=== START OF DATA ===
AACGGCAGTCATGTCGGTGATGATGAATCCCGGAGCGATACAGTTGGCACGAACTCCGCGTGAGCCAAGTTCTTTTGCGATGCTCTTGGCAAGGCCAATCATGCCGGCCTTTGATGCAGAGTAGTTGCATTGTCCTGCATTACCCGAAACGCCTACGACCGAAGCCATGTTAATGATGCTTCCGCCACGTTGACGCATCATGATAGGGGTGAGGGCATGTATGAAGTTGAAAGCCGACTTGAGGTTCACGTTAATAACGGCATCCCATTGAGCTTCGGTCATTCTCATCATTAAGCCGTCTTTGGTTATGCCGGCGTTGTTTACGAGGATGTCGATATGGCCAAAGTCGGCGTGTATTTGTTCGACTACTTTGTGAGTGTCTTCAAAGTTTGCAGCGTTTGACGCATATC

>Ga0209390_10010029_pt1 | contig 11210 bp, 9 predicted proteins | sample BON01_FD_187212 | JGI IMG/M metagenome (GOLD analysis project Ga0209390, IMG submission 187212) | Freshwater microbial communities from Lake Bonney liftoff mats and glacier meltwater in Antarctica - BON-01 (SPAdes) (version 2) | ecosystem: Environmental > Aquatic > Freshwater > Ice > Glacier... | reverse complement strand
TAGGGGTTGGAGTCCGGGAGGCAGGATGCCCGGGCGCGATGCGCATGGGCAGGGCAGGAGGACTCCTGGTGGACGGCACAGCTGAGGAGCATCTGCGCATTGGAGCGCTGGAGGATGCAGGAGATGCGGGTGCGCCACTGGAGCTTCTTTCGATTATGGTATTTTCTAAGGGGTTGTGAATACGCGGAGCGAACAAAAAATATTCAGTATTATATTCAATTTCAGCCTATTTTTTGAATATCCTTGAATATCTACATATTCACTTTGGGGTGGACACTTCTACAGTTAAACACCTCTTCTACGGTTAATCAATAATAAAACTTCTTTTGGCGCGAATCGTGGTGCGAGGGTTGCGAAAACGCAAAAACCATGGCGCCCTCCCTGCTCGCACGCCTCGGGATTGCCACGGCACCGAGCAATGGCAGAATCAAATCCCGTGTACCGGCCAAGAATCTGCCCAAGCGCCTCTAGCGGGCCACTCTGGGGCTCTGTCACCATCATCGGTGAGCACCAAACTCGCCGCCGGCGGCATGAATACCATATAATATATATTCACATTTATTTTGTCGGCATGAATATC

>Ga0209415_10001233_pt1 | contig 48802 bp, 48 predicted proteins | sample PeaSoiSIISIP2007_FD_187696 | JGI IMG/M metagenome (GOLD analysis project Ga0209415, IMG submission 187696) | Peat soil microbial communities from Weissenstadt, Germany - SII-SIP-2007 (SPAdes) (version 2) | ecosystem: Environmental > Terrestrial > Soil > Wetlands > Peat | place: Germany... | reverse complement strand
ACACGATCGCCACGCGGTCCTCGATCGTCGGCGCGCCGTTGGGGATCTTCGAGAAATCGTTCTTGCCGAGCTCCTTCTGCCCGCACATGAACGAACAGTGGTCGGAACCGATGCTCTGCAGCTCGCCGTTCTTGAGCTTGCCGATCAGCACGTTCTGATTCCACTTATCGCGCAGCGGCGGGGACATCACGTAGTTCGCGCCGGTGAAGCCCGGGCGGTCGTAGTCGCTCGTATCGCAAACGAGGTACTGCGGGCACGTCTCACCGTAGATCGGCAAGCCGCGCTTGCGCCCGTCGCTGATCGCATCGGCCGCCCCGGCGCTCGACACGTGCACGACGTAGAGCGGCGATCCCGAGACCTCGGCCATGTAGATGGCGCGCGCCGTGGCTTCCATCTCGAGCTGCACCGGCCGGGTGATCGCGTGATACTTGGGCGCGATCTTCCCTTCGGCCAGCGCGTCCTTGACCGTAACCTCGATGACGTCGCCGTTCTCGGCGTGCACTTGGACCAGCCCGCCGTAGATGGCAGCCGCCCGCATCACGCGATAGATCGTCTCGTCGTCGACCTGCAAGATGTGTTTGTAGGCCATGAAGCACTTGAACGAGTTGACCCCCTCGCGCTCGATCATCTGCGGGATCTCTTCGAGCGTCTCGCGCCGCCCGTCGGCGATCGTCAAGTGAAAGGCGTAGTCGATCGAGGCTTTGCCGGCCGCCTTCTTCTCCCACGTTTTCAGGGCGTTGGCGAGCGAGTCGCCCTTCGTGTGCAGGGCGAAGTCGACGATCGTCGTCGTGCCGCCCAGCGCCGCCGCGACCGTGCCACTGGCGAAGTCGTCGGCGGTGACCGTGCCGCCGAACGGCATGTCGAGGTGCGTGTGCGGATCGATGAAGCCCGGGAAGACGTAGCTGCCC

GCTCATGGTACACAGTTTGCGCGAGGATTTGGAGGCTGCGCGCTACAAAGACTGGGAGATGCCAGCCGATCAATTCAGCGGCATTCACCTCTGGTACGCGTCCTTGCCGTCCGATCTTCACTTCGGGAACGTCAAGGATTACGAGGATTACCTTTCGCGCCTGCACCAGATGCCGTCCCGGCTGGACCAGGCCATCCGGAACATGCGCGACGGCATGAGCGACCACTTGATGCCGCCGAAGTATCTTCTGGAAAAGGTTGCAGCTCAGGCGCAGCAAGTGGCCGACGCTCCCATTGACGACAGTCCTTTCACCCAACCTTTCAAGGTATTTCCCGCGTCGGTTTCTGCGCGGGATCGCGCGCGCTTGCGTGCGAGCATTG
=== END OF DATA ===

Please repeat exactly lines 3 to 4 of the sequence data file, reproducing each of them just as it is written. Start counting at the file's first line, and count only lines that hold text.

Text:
TAGGGGTTGGAGTCCGGGAGGCAGGATGCCCGGGCGCGATGCGCATGGGCAGGGCAGGAGGACTCCTGGTGGACGGCACAGCTGAGGAGCATCTGCGCATTGGAGCGCTGGAGGATGCAGGAGATGCGGGTGCGCCACTGGAGCTTCTTTCGATTATGGTATTTTCTAAGGGGTTGTGAATACGCGGAGCGAACAAAAAATATTCAGTATTATATTCAATTTCAGCCTATTTTTTGAATATCCTTGAATATCTACATATTCACTTTGGGGTGGACACTTCTACAGTTAAACACCTCTTCTACGGTTAATCAATAATAAAACTTCTTTTGGCGCGAATCGTGGTGCGAGGGTTGCGAAAACGCAAAAACCATGGCGCCCTCCCTGCTCGCACGCCTCGGGATTGCCACGGCACCGAGCAATGGCAGAATCAAATCCCGTGTACCGGCCAAGAATCTGCCCAAGCGCCTCTAGCGGGCCACTCTGGGGCTCTGTCACCATCATCGGTGAGCACCAAACTCGCCGCCGGCGGCATGAATACCATATAATATATATTCACATTTATTTTGTCGGCATGAATATC

>Ga0209415_10001233_pt1 | contig 48802 bp, 48 predicted proteins | sample PeaSoiSIISIP2007_FD_187696 | JGI IMG/M metagenome (GOLD analysis project Ga0209415, IMG submission 187696) | Peat soil microbial communities from Weissenstadt, Germany - SII-SIP-2007 (SPAdes) (version 2) | ecosystem: Environmental > Terrestrial > Soil > Wetlands > Peat | place: Germany... | reverse complement strand